In a country where there is a watch shop on every corner, it's difficult not to think about time. Some of the world's greatest thinkers spent at least part of their lives in Switzerland and so could not help being influenced by the mountains, the people, and what the people did. Which included making watches.
Jean-Jacques Rousseau was born in Geneva in 1712, into a watchmaking family, with his father, uncles, and previous generations, all involved in the trade. The Patek Philippe Museum in Geneva has six watches made by Rousseau's ancestors, including pieces with the intricate enamel miniatures which were part of the fashion at the time. Rousseau grew up in a district of Geneva packed with silversmiths, engravers and other watchmakers, and he was deeply influenced by the crafts that he saw. But his thought, which gave rise to aphorisms such as 'Men is born free, and everywhere he is in chains' and went on to inspire the French Revolution and Karl Marx, caused him to be chased out of Geneva and made him heartily disliked by the ruling classes all over Europe. His novel 'Julie, ou la nouvelle Héloïse,' 1761, included rhapsodic descriptions of the Swiss landscapes. It struck a chord in the public and helped spark the subsequent 19th-century craze for Alpine scenery. (Below, a watch by the Rousseau family at the Patek Philippe Museum, Geneva).
There is no doubt that Nietzsche was fascinated by Switzerland and its scenic beauty. He was professor at the University of Basel from 1869 to 1879, and thereafter spent a lot of time at Sils Maria, near Silvaplana and St. Moritz. During a walk in the forest on the shores of Lake Silvaplana, he saw a massive pyramidal block of stone, which set him thinking about time and how it relates to man's lives. The result was the concept of eternal recurrence, developed in Thus Spake Zarathustra: time is linear, but the entire universe repeats over and over, so that what you and I are doing right now in this moment will, one day, aeons in the future, be repeated in exactly the same way. "This life as you now live it (...) you will have to live once again and innumerable times again (...) even this spider and this moonlight between the trees (...) The eternal hourglass of existence is turned over again and again and you with it, speck of dust!" (Below, the Nietzsche Stone on lake Silvaplana in winter).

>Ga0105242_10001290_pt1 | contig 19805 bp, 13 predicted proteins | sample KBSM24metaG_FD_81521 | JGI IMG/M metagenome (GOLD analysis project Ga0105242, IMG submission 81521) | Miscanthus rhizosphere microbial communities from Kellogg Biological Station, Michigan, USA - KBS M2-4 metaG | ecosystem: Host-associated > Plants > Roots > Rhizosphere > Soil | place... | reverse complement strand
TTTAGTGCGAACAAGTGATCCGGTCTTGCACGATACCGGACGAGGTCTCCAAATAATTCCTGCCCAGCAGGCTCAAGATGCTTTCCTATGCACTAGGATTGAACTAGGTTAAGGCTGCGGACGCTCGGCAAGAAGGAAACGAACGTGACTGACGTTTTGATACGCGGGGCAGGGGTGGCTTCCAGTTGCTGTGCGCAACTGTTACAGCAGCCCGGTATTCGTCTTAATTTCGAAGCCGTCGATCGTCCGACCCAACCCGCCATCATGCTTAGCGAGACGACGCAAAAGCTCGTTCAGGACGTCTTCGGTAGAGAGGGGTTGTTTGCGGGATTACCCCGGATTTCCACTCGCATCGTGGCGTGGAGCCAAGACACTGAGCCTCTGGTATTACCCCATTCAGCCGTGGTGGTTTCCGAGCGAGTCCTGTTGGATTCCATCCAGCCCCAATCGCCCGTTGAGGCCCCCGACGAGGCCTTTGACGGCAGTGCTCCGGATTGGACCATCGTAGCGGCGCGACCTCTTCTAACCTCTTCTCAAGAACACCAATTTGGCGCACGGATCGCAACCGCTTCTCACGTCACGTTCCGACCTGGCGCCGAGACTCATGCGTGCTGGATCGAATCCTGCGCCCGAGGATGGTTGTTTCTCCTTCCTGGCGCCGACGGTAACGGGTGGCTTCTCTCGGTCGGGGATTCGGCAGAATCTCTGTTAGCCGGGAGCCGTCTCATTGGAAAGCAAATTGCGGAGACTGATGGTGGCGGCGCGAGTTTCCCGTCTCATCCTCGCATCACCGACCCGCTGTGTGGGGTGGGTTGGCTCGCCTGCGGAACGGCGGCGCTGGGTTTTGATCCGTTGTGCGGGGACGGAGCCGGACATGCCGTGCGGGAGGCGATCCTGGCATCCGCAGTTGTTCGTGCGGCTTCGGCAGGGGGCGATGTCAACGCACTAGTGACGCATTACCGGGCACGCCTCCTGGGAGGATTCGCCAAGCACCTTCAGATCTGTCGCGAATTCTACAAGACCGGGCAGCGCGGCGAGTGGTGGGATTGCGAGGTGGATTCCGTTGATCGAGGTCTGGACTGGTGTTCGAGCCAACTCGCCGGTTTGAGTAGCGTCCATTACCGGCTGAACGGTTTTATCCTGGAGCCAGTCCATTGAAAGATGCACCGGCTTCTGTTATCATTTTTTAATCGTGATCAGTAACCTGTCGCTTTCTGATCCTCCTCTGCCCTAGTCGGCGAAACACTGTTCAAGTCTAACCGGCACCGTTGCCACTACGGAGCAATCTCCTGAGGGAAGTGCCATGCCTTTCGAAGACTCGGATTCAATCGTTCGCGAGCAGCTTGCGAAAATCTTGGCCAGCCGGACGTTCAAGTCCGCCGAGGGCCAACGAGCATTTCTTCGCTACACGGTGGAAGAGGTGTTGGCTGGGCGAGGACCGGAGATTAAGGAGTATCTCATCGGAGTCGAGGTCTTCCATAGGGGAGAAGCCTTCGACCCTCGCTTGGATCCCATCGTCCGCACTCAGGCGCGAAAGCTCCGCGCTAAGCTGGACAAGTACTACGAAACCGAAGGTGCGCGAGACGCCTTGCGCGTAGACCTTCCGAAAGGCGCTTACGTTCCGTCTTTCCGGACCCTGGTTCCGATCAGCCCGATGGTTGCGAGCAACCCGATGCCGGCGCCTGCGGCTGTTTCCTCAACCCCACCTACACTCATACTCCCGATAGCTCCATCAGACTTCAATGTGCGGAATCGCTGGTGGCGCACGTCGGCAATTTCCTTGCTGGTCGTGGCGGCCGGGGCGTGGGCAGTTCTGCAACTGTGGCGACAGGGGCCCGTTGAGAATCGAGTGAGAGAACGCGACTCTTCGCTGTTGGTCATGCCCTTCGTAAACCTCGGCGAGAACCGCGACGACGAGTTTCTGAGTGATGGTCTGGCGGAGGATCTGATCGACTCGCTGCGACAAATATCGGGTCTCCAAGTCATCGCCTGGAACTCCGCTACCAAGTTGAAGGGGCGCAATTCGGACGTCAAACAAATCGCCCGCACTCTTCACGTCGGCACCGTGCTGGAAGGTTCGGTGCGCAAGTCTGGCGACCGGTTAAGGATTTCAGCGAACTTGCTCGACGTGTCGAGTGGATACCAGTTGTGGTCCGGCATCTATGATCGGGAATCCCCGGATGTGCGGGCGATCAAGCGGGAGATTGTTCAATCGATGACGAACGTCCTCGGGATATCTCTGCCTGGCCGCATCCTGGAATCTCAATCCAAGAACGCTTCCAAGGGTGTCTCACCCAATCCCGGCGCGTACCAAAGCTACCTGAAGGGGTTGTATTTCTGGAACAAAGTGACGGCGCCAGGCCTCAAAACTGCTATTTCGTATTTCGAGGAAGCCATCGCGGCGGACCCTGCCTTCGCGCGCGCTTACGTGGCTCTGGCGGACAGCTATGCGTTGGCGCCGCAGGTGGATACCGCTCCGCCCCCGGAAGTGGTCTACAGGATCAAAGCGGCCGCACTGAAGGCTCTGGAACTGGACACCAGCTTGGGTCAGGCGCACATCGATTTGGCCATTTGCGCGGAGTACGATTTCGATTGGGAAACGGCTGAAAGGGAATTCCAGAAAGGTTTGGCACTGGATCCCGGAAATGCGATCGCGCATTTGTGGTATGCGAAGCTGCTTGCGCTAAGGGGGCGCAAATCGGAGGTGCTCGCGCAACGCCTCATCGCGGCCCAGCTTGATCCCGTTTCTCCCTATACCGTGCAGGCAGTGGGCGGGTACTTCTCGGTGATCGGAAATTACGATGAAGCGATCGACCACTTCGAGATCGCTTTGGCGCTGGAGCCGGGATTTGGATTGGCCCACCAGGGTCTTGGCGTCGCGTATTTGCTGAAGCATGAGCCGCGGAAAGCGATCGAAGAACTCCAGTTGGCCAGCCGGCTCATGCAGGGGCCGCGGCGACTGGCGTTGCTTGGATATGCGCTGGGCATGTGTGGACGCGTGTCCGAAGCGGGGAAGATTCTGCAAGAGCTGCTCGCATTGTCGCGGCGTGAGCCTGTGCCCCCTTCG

Nietzsche also said, in the same vein, "The future influences the present just as much as the past." He was anticipating the greatest revolution in the concept of time, that achieved by Albert Einstein. He was the first person to realize that time is not absolute, but simply a fourth dimension, in addition to the three dimensions of space. "The only reason for time," he said, "is so that everything doesn't happen at once." Each of us has our own personal time, which is similar to that of everyone else only because we are moving slowly. If you managed to accelerate to close to the speed of light, time would pass more slowly for you than for the rest of us here on earth. Einstein was born in Ulm, Germany, and became a Swiss citizen in 1901. He worked at the Patent Office in Bern from 1903 to 1909, and it is likely that the inventions he saw there – who knows how many watch innovations he had to review – influenced his studies, that would eventually become the theory of Special Relativity in 1905. (Below, photo of the Einstein Museum in Bern).